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A Mathematical Model for Non-catalytic

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Pergamon Computers chem. Engng Vol. 22, No. 3, pp. 459---474, 1998 Copyright © 1998 Elsevier Science Ltd. All rights reserved Printed in Great Britain PlI: S0098-1354(96)00372-9 0o98-1354/98 $19.00 + 0.00 A mathematical model for non-catalytic liquid-solid reversible reactions E I. C. C. Pais a* and A. A. T. G. Portugal b a Deicam International pic, Talbot Way, Small Heath Business Park, Birmingham B 10 0HJ, UK b Universidade de Coimbra, Departamento de Engenharia Qufmica, Largo MarquSs de Pom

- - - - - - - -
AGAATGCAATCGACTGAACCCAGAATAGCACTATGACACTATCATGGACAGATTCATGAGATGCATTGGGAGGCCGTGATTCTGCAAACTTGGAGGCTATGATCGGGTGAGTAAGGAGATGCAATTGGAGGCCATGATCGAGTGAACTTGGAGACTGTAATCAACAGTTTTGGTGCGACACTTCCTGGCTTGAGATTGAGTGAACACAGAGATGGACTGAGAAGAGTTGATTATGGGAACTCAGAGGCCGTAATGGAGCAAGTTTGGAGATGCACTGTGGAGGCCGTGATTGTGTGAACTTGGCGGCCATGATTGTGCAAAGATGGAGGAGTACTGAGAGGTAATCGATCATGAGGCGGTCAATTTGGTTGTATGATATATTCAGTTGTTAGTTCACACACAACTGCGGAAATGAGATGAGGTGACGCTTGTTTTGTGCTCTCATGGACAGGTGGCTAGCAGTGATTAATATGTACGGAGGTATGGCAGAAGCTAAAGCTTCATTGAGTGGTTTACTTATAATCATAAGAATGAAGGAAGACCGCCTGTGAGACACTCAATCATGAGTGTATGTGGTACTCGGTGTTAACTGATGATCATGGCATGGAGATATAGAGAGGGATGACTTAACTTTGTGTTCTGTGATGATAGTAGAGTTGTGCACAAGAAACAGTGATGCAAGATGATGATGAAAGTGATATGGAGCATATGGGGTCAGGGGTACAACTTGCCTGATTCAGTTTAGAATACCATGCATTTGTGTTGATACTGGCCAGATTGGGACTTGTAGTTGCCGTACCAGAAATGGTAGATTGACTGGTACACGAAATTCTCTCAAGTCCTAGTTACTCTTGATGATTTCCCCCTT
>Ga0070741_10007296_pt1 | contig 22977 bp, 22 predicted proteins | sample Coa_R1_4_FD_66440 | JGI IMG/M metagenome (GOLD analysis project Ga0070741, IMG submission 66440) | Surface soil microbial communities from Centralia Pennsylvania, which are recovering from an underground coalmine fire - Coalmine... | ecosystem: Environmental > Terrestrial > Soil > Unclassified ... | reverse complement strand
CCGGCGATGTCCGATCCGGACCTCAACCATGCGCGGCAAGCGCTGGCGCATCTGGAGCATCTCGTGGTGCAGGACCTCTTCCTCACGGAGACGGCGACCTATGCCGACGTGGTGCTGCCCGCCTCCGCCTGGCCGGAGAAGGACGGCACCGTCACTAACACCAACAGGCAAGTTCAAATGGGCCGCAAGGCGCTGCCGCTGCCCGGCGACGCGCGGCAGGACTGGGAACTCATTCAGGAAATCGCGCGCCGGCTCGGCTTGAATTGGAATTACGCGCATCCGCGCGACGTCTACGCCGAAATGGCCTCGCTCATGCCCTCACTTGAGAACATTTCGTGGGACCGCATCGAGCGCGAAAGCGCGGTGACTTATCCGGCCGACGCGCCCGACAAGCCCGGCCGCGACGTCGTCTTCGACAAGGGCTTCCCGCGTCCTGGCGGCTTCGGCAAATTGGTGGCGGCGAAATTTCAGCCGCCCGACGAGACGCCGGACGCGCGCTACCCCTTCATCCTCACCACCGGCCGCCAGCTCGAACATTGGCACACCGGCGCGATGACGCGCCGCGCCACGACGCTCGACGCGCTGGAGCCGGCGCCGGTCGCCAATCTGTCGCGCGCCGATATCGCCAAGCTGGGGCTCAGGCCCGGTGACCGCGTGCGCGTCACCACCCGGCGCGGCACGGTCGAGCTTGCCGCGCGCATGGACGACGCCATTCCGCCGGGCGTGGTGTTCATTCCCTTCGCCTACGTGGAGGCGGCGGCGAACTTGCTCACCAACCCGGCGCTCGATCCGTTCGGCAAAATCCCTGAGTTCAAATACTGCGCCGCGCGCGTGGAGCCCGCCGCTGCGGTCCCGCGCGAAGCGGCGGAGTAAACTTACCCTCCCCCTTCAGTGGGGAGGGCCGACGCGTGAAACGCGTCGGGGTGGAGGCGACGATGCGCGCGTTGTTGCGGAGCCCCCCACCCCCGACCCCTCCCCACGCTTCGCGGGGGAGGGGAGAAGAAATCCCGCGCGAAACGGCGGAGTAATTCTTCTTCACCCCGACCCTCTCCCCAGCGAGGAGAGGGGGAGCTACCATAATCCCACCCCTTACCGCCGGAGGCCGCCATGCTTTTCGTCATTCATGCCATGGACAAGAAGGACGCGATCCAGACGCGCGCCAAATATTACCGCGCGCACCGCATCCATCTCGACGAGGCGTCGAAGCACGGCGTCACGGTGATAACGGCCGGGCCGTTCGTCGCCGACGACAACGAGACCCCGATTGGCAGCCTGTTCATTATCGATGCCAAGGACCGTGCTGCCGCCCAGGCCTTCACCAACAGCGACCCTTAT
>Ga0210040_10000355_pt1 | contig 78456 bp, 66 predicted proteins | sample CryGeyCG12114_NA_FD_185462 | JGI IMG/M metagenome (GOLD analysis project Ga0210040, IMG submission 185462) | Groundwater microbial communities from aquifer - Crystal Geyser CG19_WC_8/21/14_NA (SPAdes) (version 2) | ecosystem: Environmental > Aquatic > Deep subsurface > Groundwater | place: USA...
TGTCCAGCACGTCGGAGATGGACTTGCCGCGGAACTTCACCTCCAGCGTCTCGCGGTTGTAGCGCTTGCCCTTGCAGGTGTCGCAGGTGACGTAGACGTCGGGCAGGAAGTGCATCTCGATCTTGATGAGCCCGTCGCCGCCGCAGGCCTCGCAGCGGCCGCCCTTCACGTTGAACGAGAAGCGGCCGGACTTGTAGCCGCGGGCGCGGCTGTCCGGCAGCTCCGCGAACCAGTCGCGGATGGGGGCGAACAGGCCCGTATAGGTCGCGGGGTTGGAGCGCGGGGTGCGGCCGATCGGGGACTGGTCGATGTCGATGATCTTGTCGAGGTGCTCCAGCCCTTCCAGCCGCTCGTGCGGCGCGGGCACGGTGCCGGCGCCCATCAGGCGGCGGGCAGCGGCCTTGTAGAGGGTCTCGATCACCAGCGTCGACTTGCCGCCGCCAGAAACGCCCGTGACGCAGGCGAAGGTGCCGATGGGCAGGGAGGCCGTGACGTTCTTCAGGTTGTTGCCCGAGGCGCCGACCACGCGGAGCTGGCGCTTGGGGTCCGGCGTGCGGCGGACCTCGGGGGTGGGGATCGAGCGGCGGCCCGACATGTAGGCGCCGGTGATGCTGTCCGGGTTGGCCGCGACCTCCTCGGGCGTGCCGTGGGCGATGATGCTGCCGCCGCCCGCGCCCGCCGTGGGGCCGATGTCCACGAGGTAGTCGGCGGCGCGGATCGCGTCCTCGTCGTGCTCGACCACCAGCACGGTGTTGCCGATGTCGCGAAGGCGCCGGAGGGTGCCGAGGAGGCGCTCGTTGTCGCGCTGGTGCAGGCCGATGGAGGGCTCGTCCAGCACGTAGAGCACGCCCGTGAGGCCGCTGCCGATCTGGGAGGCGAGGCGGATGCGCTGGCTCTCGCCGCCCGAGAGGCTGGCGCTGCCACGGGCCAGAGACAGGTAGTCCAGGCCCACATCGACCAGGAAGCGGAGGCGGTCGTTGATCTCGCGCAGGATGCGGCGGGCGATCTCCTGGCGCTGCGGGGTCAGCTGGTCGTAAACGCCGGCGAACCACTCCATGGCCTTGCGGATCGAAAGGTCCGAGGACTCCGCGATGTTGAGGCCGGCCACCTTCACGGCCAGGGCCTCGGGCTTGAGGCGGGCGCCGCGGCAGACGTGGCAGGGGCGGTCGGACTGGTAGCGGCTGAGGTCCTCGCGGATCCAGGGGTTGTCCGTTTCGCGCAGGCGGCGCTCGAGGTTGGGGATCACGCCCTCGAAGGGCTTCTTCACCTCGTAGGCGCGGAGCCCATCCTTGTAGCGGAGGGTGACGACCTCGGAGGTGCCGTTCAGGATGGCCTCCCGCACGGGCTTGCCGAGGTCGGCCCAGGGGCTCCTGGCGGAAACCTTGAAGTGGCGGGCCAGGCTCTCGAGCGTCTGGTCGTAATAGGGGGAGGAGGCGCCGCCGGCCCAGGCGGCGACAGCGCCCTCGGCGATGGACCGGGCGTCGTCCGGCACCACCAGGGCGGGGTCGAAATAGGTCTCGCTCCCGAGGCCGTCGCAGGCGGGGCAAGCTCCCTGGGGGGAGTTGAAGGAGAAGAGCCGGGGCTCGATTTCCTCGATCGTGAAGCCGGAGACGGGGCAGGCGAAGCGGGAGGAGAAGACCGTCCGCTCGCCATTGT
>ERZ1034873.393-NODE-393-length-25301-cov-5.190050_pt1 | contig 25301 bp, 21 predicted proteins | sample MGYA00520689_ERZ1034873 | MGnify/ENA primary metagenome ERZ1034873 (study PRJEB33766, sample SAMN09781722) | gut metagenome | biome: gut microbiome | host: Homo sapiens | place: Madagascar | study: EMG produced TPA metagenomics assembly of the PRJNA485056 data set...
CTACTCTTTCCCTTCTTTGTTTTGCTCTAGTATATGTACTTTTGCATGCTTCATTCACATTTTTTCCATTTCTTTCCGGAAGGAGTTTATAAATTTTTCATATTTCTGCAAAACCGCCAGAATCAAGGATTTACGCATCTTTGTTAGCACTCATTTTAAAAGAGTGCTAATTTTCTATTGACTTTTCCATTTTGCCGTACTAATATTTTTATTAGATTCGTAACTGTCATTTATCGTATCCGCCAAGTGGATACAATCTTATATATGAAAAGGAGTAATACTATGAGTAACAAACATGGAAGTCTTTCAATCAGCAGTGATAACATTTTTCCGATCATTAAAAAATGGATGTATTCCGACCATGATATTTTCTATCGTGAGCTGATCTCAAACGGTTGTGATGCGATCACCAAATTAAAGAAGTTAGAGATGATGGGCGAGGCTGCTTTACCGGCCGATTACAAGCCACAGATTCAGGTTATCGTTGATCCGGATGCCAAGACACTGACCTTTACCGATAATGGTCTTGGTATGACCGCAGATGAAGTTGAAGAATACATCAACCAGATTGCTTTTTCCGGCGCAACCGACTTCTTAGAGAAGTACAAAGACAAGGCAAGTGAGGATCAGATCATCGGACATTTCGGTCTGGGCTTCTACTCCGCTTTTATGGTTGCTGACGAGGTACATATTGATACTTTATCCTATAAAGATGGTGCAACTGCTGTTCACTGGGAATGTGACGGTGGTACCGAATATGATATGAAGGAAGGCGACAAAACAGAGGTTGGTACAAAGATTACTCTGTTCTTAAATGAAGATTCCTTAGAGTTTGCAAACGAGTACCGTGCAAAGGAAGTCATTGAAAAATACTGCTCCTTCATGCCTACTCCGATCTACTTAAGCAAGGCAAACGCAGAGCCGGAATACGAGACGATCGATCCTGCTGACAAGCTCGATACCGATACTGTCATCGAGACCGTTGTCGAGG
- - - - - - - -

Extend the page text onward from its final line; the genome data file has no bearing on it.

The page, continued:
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  Pergamon Computers chem. Engng Vol. 22, No. 3, pp. 459---474, 1998Copyright © 1998 Elsevier Science Ltd. All rights reservedPrinted in Great BritainPlI: S0098-1354(96)00372-9 0o98-1354/98 $19.00 + 0.00 A mathematical model for non-catalyticliquid-solid reversible reactions E I. C. C. Pais a* and A. A. T. G. Portugal b a Deicam International pic, Talbot Way, Small Heath Business Park, Birmingham B 10 0HJ, UKb Universidade de Coimbra, Departamento de Engenharia Qufmica, Largo MarquSs de Pombal,3000-Coimbra, Portugal(Received 21 September 1993; revised 2 December 1996) Abstract A sharp interface model has been developed for non-catalytic liquid-solid reversible reactions. It is shown that asharp reaction interface can occur, in certain circumstances, even if the reaction is reversible. Because the pseudo-steady state approximation may not be valid for liquid-solid reactions, this assumption was not made in the model.This led to the need for numerical resolution and the model was solved using orthogonal collocation both in theunreacted core and in the ash layer. Owing to the equilibrium relationship, which holds at the reaction interface, theconcentrations of the liquid species are coupled at this location, resulting in a possibly non-linear set of algebraicequations that must be solved in order to evaluate concentrations at the boundaries. An analysis is made of theinfluence of the parameters that characterize the model. The effect of reversibility is a decrease in the driving forcefor diffusion. © 1998 Elsevier Science Ltd. All rights reserved Keywords: Non-catalytic; Reversibility; Diffusion Notation C=concentration (mol/m 3 liquid) except C ~ (mol/m 3 solid)D~=effective diffusion coefficient (m 2/s)KE=equilibrium constant ((mol/m 3) W(mol/m 3) ~A)KL=mass transfer coefficient (m/s)ntl =total number of collocation points in innerzonen,2=total number of collocation points in outerzonePM=molecular weightr----radial spatial coordinate (m)re=location of the reaction front (m)R=outer radius of the particle (m)t=time (s) v~(j,i,k)=weight of point k of zone j in the evaluation,using orthogonal collocation, of the firstderivative in point i of zonej v2(j,i,k)=weight of point k of zone j in the evaluation,using orthogonal collocation, of the secondderivative in point i of zonejx=volumetric conversion of particle* Author to whom correspondenceshouldbe addressed. E-mail:fpg@delcam.eom; Fax: +44 (0)121 766 5511.459y=adimensional concentration (C/C °)Greek letters e=porosity of the particlerh =adimensional spatial coordinate for inner zonerh=adimensional spatial coordinate for inner zone~--stoichiometric coefficient in reactionp--density of solid species (kg/m 3) Superscripts in =referred to initial concentrationO=referred to bulk concentration Subscripts A=referred to species AB =referred to species Bc--referred to the reaction frontR--referred to species RS =referred to species S1=referred to inner zone (unreacted core of par-ticle)  460E I. C. C. PAXSand A. A. T. G. PORTUGAL2=referred to outer zone (ash layer of particle) 1. Introduction Heterogeneous fluid-solid reactions can be dividedinto catalytic and non-catalytic. Both types are usuallyinfluenced to a high degree by heat and mass transferprocesses (Doraiswamy and Sharma, 1984). A generalheterogeneous reaction, where reactants and productscan be either in the solid or fluid phases, can berepresented byr/AA(f) + r/RR(S)~r/BB(f)+ r/sS(s). (1)Examples of non-catalytic fluid-solid reactions are thereduction, roasting and chlorination of ores, decomposi-tion reactions, carbonyl formation, gasification reactions(Doraiswamy and Sharma, 1984) and the causticizingreaction (Angevine, 1983; Blackwell, 1987; Don'is andAllen, 1985, 1986). Two basic types of model have beenconsidered so far: the sharp interface model (SIM) andthe homogeneous model (or volume reaction model).The SIM was srcinally proposed by Yagi and Kunii(1955) as a representation of the conversion of solidparticles by reaction with a gas. This model assumes thatreaction occurs at a sharp interface between a growinglayer of solid product and a shrinking unreacted solid core. The rate controlling step can be either internaldiffusion, gas film diffusion or chemical reaction(Levenspiel, 1972). Extensions of this model are thecrackling core model (Park and Levenspiel, 1975, 1977)and the grain model (Szekely and Evans, 1970, 1971;Sohn and Szekely, 1972) with or without varyingstructural properties (Ranade and Harrison, 1979; Geor-gakis et al., 1979). The homogeneous model holds whenthe solid is porous and the rate of diffusion of thereactant fluid is high. In this case the fluid will penetratedeeply into the solid and the reaction will take placethroughout the particle. Comparison between these twomodels has been made by several authors (Ishida andWen, 1968; Doraiswamy and Sharma, 1984). An exten-sive model review has been published by Ramachandranand Doraiswamy (1982).For the sharp interface model to be applicable it is notnecessary that the unreacted core be totally non-porous.If the reaction is irreversible, it is sufficient that the masstransfer rate be significantly lower than the rate ofreaction, and therefore whatever reactant is available viamass transfer can be assumed to react instantly. In thiscase the progress of the reaction front will depend onlocal concentration gradients rather than on parameterssuch as the surface reaction rate constant. No studieshave been found in the literature concerning thepossibility of a sharp interface model when the reactionis reversible. For the SIM to be valid in thesecircumstances, it must be ensured that no reaction occursin the ash layer or in the shrinking core. The mainpurpose of this study is therefore to determine theapplicability of such a model to reversible reactions. Ananalysis of the phenomena occurring in each zone hasalready been made by Portugal and Pais (1989) and willbe repeated here for the sake of clarity. It is shown that,under certain circumstances, a sharp interface may indeed exist for reversible reactions.On the other hand, nearly all the analytical modelresolutions found in the literature for shrinking coremodels rely on the pseudo-steady state assumption. Itsphysical significance is that the interface can beconsidered stationary at any time, while a steady statediffusion flux is evaluated to find the concentrationprofile (Doraiswamy and Sharma, 1984). This assump-tion is valid when the concentration of the reacting fluidphase species in the bulk is much less than the molardensity of the solid, that is cO pM -,,----R < 10 -3 (2) PRwhere C ° is the concentration of the fluid reactant in thebulk, PM R is the molecular weight of solid species R,and PR is the density of solid species R. It may not holdfor liquid-solid reactions when C ° has a value compara-PRble to P--~R Because the model developed in this studyis to be applied to a liquid-solid reaction, the pseudo-steady state assumption was not made so that nolimitations exist in the concentrations of the liquid phasespecies. Analytical solutions found in the literature alsoassume, for mass transfer-limited models, that theconcentration of A at the reaction interface is nil, whichis valid only if the reaction is irreversible.In this work, a sharp interface model has beendeveloped for reactions of the type described by (1) forcases (such as most liquid-solid reactions) where thepseudo-steady state approximation is not valid. Moreo-ver, reactions have been considered to be reversiblerather than irreversible. The model relies on theassumptions that mass transfer (either through ash layeror fluid film) is the limiting step, reversible reaction isinstantaneous, and spherical particle is isothermal. Ifreaction is reversible, the concentrations of the liquidspecies are coupled at the reaction interface by theequilibrium relationship. They are therefore not known apriori and must be determined during the solutionprocess. Together with the fact that the pseudo-steadystate assumption was not made, this led to the need fornumerical resolution. Solution is non-trivial since thereis a discontinuity in the concentration gradients at thereaction interface and a possibly non-linear system ofalgebraic equations must be solved in order to determinethe concentrations in all the boundaries. 2. Validity of the sharp interface model forreversible reactions In this section, the validity of the SIM model forreversible reactions is analysed. Several authors refer tothe causticizing reaction as following a moving-bound-  D A Model for non catalytic liquid-solid reversible reactions k Fluid0 C B Fig. 1. Schematic representation of the particle undergoing aSIM reaction.ary pattern (Angevine, 1983; Blackwell, 1987; Dorrisand Allen, 1985). However, no model has been found inthe literature that could represent this situation for areversible reaction such as the causticizing reaction. Thiswas therefore one of the first issues approached in thisstudy. Could a sharp interface model exist for areversible reaction? Based on a study of the fundamentalphysical and chemical mechanisms involved, it can beconcluded that such a situation is possible.Figure 1 represents graphically the classical SIMpattern, where zone 1 corresponds to the inner shrinkingcore and Zone 2 to the ash layer:A very important issue, fundamental to the validity ofthe model proposed, is, since the reaction is reversible,whether it can be guaranteed that the ash layer does notre-react (reverse reaction) to form solid reactant R again(in which case a sharp interface model would not bevalid). Let us examine in greater detail what happens inthis zone.As the particle is immersed in the bulk liquor andstarts to react, a layer of infinitesimal width of R willreact with A to produce S. At this surface, both R and Sare available and both A and B are also available. If thechemical reaction is instantaneous--a commonly usedassumption--chemical equilibrium (which determinesthe ultimate concentrations achievable) is attainedinstantly, i.e. the concentrations of A and B at this layerare such that they satisfy the equilibrium relationship. Ina simplified case, let us suppose that the equilibriumrelationship depends on the concentrations of the liquidspecies only. If, for equilibrium concentrations, KE= C~/ CAA, where r/A and r/Bare the stoichiometric coefficientsof A and B in the reversible reaction, respectively, thenthe concentration of the bulk liquid is such that there isan excess of A and a deficiency of B, i.e. C o ~/C°A A<KE. This condition must be met since the purpose of thereaction is to consume A and produce B. If, in the bulkliquid, the relationship of the concentrations were suchthat C o ~/C ° ~^>--KE, no observable reaction would takeplace.As soon as the forward reaction starts, the solidproduct S is formed and is therefore available forreaction. At the reaction interface, A is being consumed,461producing B. Both A and B were present in the bulkliquid and are present in the whole particle, due todiffusion. Because, in the bulk liquid, there is an excessof A and a deficiency of B with respect to equilibrium,and equilibrium concentrations exist at the reaction front(initially the surface of the particle), A will be trans-ferred from the bulk liquid to the particle, and B will betransferred from the particle to the bulk liquid. As Aarrives at the reaction surface, and B leaves it, theconcentrations at this point are momentarily disturbed bythe diffusion process and will tend to return (instantly) toequilibrium, consuming the excess of A by reaction withthe solid reactant R, available at the inner core. Thiscauses the movement of the reaction front towards thecentre of the particle.The relationship of the liquid concentrations (C~I C~A) ranges from an excess of A in the bulk liquid toequilibrium at the reaction interface. Although S, A andB are present in the ash layer, there is an excess of Acompared to equilibrium. The reaction is reversible andequilibria are dynamic, so both the forward and reversereactions take place in this zone simultaneously. How-ever, if an infinitesimal amount of B reacts with S, in theash layer, to form R again, the large amount of A presentwill immediately react with this amount of R. This is dueto the fact that excess A, with respect to equilibrium,means in practical terms that the rate of the forwardreaction is higher than the rate of the reverse reaction. Asa consequence, although S is present, the reversereaction is not observed, in global terms, because thatwould draw the concentrations even further fromequilibrium, increasing the excess of A with respect to B.In other words, the excess of A inhibits the reversereaction in the ash layer. Therefore, in overall terms(forward-reverse reaction), no observable reactionoccurs in this zone since any R formed is immediatelyconsumed and the forward reaction cannot proceed anyfurther since there is no solid reactant R available; alayer of S alone will form. Please note that thisphenomenon does not depend on the value of theequilibrium constant.If the reaction is irreversible or the inner core is non-porous, then A cannot diffuse into the inner core.However, in this study, the reaction is taken to bereversible and the inner core is porous. Since equilib-rium is assumed at the reaction interface and thereforethe concentration of A at this location is not zero, A isalso present in the inner core. An equally important issueis whether R does not react with A in this zone,producing S and therefore invalidating the SIM patternagain. For the set of parameters used in this study, theforward reaction does not take place in this zone, inobservable terms, because there is an excess of B anddeficiency of A, compared with equilibrium, that inhibitthe progress of the forward reaction. This is representedquantitatively later, in Section 5 (Fig. 4). While it can beensured that the concentrations in the ash layer inhibitthe reverse reaction from taking place, the same cannotbe guaranteed for the inner core with respect to the directreaction. It does happen for this specific set of parame-  462ters, such that the effective diffusion coefficient of B istwice as large as for A (estimate justified later in thepaper) and therefore it is easier for B to diffuse to thecentre of the particle. This leads to an excess of B, in theinner core, compared with equilibrium. For the values ofthe effective diffusion coefficients used in this study, thevalue of the equilibrium constant, i.e. the degree ofreversibility, does not seem to influence this phenome-non. This was checked for trial runs of cases with lowervalues of Ke (namely, all the cases represented in Fig. 8also resulted in an excess of B in the inner core). A trialrun was made for KE=500mol/m 3, for which theconcentration of A at the reaction interface is sig-nificantly higher than the concentration of B at the samelocation (reaction is highly reversible), which alsoresulted in an excess of B in the inner zone. However, ifthe effective diffusion coefficient of A in zone 1 isgreater than the effective diffusion coefficient of B in thesame zone, then A diffuses more easily into the centre ofthe particle than B and a deficiency of B may exist in thiszone, leading to the occurrence of forward reaction in allor part of the shrinking core. This can be observed if thevalues of the effective diffusion coefficients for A and Bare swapped, i.e. value for A twice as large as for B (testruns have been made for this case). For this combinationof parameters, the SIM pattern is not valid, although theconcentration of A at the reaction interface is muchlower than the concentration of B, since there is anexcess of A in the inner core. Because the concentrationsof A and B in the inner core are determined by diffusionalone, their relationship depends on the effective diffu-E I. C. C. PAre and A. A. T. G. PORTUGAL sion coefficients arid on the driving force for diffusion.In this study, the driving force is determined by theconcentrations at the reaction interface, which in turndepend on the equilibrium constant and stoichiometriccoefficients. Since the model was solved numerically,the conditions for a sharp interface will not be gener-alized in quantitative terms. However, its existencedepends on the value of the effective diffusion coeffi-cients of A and B in the inner core, and possibly on thevalue of the equilibrium constant and stoichiometriccoefficients. During simulation, the existence of anexcess of B in the inner core must therefore be verifiedfor the model to be valid.Summarizing, in the ash layer, the existing solid is S,and A and B are present. However, the reverse reactionis inhibited by the excess of A with respect toequilibrium. In the inner core, for the set of parametersused, the existing solid is R, and A and B are alsoTable I. Parameters used for the simulation of the base caseC ° 1150 C o 600C~ 25,700e~ 0.15 e2 0.05 DeAl 1X 10 -ii Dea I 2X 10 -ii DeA2 3.33X 10 -12 DuB1 6.67X 10 -12 KLA 5 X 10 -4 KLa 1 X l0 -3KE 50X 103 R 5>(10 -5~/A= r/R 1 r/a 2 PM R 74.09 PM s 100.09 PR 2240 Ps 2710 1.0 o t = 2s0.8 u t = 1200 s A t = 2240 s= t = 2880 s o 00.6 0.4 0.2'r /R O 0.0~ 0.0 0.2 0.4 0.6 0.8 1.0 r/R Fig. 2. Calculated adimensionalized COl- profiles for various values of time t. For clarity no interpolated profiles have beencalculated and only collocation points are represented and connected by straight lines.